There can be confusion between what an internet service provider (ISP) does versus what a fibre network operator (FNO) does. Who is responsible for what when it comes to bringing a rocket-fuelled internet experience into your home? Allow us explain, to put you in the picture.

The modern-day, digital age middleman.

Here’s what an internet service provider is supposed to do.

Customers browse internet service offerings online with the intent to purchase high-quality fibre internet so they can watch Netflix, Showmax and more recently, Britbox

The customer makes a purchase decision for the fibre internet package that would best suit their needs. They choose that package based on the FNO available in their area. That FNO could be VUMA, Openserve, MTN, Octotel, or any of the many FNO’s available. The FNO is the company that ran fibre optic cable, either above or below ground, to a point where connection to the home is the next step. 

The ISP is the middleman between the FNO and the customer and the entity that implements the next step. The ISP delivers internet connectivity by installing a WiFi router and opening the gateway to deliver fibre internet into the home.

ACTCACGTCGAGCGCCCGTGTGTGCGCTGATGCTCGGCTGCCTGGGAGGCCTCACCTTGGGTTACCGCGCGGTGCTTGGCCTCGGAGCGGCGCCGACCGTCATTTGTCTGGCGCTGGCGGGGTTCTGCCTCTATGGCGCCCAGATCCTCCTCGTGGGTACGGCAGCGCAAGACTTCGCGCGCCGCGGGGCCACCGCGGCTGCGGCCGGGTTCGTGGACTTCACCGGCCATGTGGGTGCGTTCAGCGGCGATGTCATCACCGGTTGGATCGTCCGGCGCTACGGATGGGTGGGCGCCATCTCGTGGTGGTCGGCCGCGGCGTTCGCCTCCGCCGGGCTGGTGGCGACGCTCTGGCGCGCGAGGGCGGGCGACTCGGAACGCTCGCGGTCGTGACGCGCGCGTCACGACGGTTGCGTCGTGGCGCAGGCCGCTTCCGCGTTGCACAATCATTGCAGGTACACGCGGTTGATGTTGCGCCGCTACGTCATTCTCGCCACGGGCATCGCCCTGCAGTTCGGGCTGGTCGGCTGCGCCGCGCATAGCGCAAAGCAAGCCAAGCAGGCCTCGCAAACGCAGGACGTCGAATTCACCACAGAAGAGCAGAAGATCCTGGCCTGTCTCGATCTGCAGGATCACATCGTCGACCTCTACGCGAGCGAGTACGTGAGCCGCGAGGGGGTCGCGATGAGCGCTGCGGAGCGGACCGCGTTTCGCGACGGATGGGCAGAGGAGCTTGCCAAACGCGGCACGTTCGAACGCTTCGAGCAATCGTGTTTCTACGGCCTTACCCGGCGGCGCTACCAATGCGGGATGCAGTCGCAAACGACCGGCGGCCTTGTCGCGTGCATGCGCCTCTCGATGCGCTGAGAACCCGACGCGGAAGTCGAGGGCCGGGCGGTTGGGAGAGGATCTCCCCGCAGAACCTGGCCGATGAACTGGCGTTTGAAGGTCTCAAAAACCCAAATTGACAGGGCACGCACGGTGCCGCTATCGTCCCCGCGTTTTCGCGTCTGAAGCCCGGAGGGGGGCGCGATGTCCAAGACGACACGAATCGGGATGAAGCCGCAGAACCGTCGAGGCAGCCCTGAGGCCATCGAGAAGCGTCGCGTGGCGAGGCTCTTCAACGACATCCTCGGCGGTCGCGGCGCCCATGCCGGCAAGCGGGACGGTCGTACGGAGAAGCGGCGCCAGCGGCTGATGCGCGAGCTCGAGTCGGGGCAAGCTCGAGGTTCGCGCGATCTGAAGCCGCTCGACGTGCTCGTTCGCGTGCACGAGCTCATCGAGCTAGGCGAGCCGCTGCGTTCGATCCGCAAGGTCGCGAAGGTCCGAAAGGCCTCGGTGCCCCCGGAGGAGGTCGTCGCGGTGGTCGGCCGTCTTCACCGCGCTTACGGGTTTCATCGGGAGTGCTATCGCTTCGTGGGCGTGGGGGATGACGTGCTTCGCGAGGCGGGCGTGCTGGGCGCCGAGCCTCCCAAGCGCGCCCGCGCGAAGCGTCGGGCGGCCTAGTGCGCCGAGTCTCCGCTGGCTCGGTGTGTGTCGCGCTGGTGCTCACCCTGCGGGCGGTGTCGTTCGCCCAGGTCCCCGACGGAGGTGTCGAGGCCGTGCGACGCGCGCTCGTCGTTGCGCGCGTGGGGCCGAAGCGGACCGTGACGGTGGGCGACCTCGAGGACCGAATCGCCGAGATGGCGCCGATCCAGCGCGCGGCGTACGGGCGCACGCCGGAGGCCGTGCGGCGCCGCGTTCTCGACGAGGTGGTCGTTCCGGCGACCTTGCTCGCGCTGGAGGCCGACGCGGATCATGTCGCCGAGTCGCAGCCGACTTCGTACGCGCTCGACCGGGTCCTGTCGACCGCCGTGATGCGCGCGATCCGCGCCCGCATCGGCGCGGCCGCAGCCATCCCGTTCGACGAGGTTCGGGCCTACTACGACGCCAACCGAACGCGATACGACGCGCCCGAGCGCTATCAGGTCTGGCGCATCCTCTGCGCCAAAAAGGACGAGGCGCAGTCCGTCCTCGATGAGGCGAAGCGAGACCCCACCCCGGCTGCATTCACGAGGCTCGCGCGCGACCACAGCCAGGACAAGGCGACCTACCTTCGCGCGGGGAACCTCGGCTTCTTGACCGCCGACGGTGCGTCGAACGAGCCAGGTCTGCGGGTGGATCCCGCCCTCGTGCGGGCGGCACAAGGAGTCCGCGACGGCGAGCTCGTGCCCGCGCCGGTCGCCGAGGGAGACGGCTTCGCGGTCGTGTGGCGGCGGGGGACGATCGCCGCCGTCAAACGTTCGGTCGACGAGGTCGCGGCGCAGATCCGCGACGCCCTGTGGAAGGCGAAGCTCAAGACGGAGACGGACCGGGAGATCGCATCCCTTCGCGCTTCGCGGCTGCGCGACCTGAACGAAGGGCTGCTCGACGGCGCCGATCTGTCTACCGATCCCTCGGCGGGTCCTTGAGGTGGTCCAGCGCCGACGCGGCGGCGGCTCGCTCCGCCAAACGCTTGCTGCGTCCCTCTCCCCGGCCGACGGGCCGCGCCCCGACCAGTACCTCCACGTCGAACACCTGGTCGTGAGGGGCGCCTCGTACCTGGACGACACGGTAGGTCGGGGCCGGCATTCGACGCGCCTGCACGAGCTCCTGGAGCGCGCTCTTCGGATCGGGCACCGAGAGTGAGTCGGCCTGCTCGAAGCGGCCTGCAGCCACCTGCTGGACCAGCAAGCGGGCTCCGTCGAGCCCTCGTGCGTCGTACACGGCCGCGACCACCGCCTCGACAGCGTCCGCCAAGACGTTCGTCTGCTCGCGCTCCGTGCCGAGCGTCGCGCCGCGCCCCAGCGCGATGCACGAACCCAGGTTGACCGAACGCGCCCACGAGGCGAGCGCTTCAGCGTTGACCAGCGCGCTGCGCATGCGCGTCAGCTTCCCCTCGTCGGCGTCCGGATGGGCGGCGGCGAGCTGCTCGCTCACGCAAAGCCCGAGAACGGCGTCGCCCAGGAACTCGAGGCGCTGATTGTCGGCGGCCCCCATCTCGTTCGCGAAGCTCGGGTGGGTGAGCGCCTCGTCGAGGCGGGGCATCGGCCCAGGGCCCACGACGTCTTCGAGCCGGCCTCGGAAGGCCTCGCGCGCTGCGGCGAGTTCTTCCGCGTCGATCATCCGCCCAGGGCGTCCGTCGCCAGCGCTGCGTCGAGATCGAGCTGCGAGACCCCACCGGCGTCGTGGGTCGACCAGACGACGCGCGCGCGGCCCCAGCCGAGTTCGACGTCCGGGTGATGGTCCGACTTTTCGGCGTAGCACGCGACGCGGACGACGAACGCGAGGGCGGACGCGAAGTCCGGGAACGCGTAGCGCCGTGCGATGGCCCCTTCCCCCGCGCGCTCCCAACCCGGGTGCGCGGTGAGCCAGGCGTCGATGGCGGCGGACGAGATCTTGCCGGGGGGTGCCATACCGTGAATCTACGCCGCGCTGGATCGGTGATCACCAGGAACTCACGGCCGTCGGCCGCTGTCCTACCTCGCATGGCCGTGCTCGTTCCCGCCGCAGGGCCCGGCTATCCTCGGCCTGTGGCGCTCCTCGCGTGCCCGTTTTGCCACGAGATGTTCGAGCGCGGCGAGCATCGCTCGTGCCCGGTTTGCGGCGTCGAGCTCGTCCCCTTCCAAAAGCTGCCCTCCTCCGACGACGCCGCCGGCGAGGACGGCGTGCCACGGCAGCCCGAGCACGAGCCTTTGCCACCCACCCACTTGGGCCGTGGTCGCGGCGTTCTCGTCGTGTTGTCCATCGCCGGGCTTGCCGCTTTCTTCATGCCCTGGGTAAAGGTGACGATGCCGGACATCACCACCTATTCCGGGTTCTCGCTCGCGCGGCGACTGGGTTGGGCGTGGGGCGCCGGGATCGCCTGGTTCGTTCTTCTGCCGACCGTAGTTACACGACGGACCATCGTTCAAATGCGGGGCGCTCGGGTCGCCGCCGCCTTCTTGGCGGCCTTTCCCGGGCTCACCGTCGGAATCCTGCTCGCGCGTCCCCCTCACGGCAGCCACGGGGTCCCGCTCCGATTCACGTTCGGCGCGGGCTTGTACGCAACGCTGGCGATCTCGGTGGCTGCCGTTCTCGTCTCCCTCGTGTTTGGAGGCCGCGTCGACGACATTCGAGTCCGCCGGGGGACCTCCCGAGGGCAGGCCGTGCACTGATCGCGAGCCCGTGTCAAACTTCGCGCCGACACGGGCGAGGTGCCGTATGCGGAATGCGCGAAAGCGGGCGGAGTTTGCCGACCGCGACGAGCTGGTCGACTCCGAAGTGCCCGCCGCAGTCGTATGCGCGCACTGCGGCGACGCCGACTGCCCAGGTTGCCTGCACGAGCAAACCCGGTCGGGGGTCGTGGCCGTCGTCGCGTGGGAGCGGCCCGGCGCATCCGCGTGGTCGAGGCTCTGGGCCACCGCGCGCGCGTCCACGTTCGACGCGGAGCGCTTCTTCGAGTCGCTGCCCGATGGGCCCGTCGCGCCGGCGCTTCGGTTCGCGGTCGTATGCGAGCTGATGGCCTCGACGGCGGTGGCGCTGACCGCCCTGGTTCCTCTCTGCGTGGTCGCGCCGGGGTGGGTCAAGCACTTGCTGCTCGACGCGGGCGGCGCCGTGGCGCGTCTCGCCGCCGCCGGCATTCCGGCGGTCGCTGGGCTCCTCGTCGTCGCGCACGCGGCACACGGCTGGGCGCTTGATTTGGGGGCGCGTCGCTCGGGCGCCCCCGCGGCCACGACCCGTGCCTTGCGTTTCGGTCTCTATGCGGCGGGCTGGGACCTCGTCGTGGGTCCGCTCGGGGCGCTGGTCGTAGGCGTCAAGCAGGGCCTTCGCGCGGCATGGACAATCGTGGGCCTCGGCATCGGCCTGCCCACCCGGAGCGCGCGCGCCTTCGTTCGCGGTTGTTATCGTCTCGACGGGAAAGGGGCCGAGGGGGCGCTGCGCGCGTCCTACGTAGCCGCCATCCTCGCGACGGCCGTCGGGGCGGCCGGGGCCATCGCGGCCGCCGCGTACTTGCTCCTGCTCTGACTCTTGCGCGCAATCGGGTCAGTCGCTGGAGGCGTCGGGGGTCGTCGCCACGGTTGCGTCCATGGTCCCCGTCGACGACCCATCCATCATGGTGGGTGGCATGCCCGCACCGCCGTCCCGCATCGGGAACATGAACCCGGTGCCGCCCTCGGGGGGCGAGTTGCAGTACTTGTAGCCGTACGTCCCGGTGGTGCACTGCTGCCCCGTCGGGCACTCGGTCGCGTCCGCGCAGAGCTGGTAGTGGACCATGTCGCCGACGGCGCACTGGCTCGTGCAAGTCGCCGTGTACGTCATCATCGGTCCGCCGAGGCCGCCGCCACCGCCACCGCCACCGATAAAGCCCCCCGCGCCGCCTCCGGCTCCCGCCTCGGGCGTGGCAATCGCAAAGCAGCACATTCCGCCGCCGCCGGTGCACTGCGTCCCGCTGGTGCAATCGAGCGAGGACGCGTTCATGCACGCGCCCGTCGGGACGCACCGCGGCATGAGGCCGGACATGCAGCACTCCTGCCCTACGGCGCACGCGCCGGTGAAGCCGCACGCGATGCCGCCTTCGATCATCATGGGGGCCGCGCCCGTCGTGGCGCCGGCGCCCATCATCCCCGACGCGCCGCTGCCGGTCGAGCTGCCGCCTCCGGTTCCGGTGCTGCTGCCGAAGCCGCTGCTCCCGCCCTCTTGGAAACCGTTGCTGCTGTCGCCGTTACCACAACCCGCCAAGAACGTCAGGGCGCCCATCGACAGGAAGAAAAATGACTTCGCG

Internet service provider deliver fibre internet to the home.
ISPs deliver fibre internet to the home.

It’s all about a great internet experience.

The primary function of an ISP is to provide a great internet experience at a competitive price. The ISP is client-facing and has the mandate to supply quality service and look after the end user by ensuring they have the best internet experience. Once connected, the ISP then provides the customer ongoing after-sales support. At RocketNet we have an array of complimentary services available to our customers. These include the RocketNet Probe app and an RSS feed that provides live network status updates.

If disruptions occur in internet connectivity, the ISP, not the FNO, is obligated to resolve those issues with the customers they manage. 

It's all about a great internet experience.
It’s all about a great internet experience.

The fibre network operator is a wholesaler.